Rudolf Stingel Covers Venice’s Palazzo Grassi In Carpet

Originally published by Architizer on June 11, 2013.

When I scour rental apartment ads (as most New Yorkers do as a hobby) and the phrase “wall-to-wall carpeting” pops up, I get the heebie-jeebies.

But when I enter the grand Palazzo Grassi in Venice, a different kind of emotion takes hold of me. The venue is covered in head-to-toe carpet as part of an installation for a solo exhibition by New York-based Italian artist Rudolf Stingel.

The Venice Art Biennale used to be about who had the biggest boat. But now international collectors are demonstrating their might by obtaining historic buildings to house their contemporary art collections. French fashion mogul François Pinault bought the Palazzo Grassi in 2005, after his Tadao Ando-designed museum project on Ile Segun in Paris was canceled. Pinault’s foundation subsequently beat out the Guggenheim franchise to renovate a maritime building on Punta della Dogana; he hired Ando to renovate it, and since 2009 has rotated his blue-chip artworks in its muscular space.

Stingel’s work is characterized by a conceptual bravura and an aesthetic elegance achieved by mundane materials: styrofoam, insulation board, or carpet. At the Palazzo Grassi, he blows up an image of a weathered kilim, prints it onto carpet, and covers all the floors and walls.  That’s 50,000 square feet of floor and 30,000 square feet of wall.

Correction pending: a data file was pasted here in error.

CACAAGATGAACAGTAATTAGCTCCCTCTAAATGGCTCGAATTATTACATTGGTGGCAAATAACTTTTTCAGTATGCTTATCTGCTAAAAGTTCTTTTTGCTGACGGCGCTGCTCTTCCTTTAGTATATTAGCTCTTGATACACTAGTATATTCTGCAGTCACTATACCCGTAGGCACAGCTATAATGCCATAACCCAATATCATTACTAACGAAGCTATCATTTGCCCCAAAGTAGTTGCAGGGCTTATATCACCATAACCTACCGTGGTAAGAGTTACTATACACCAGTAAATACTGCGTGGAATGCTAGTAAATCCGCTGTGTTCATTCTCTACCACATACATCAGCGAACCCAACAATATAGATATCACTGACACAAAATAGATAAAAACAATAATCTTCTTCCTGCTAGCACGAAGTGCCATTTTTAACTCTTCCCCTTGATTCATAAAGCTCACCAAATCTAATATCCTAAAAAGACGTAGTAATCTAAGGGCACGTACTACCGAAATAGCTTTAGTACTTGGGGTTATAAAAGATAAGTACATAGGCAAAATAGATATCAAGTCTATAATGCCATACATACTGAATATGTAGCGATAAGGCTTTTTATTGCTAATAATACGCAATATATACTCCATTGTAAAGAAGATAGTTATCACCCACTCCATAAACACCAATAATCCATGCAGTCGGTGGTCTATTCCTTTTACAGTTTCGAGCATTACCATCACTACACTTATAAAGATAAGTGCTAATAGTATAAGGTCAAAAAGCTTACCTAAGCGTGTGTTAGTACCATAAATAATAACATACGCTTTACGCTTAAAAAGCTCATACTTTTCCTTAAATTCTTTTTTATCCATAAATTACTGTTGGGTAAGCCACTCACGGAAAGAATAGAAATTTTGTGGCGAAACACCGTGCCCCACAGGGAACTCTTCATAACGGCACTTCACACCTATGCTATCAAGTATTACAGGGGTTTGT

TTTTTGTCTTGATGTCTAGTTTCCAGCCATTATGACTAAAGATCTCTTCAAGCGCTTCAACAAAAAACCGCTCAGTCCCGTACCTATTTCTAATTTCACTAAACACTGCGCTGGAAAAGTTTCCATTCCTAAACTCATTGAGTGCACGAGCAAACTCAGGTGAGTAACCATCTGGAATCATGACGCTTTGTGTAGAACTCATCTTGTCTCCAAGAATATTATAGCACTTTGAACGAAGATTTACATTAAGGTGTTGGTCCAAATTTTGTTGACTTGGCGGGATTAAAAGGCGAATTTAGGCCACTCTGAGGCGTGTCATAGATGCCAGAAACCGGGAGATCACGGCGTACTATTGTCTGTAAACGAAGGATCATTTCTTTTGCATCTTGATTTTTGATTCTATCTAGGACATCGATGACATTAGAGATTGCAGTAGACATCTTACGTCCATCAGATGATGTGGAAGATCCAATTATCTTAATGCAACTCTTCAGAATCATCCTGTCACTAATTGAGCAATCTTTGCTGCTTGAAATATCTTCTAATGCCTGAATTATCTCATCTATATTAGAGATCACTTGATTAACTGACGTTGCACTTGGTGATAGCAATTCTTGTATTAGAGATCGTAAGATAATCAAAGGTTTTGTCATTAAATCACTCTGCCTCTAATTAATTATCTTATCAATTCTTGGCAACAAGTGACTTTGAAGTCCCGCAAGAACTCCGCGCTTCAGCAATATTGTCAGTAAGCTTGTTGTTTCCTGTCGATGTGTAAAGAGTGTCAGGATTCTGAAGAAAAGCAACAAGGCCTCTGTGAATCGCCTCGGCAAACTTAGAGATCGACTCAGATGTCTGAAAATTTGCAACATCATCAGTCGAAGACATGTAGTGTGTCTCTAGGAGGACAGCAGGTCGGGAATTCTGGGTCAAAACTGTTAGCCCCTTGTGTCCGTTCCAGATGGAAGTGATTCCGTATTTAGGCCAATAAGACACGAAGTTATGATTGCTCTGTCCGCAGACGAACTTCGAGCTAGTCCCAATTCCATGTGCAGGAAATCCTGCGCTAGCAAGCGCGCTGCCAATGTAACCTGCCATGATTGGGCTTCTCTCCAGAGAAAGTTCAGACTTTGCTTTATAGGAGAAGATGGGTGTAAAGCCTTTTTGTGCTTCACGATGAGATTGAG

It’s a dizzying, mesmerizing affect. Melting away the classical Venetian architecture of late 18th century, I feel cocooned by a familiar Orientalism. Throughout the exhibition spaces, numerous paintings are hung—each a gem-like discovery against the Persian decorative patterns.  In the ballroom that overlooks the canal, one finds the largest painting in the exhibition: an elegiac portrait of Stingel’s friend and collaborator Franz West who passed away in 2012. A befitting tribute when you realize that kilims are often used as prayer rugs.

In some circles, art and religion are synonymous. Venice has nearly 150 churches. The 2013 Venice Art Biennale has 88 national pavilions—ten more countries presenting than in 2011. Dozens of refurbished palazzos are presenting exhibitions of hundreds of artists. Perhaps Stingel’s wall-to-wall-to-ceiling motif positions the Palazzo Grassi as a new architectural typology—a 21st century House of God.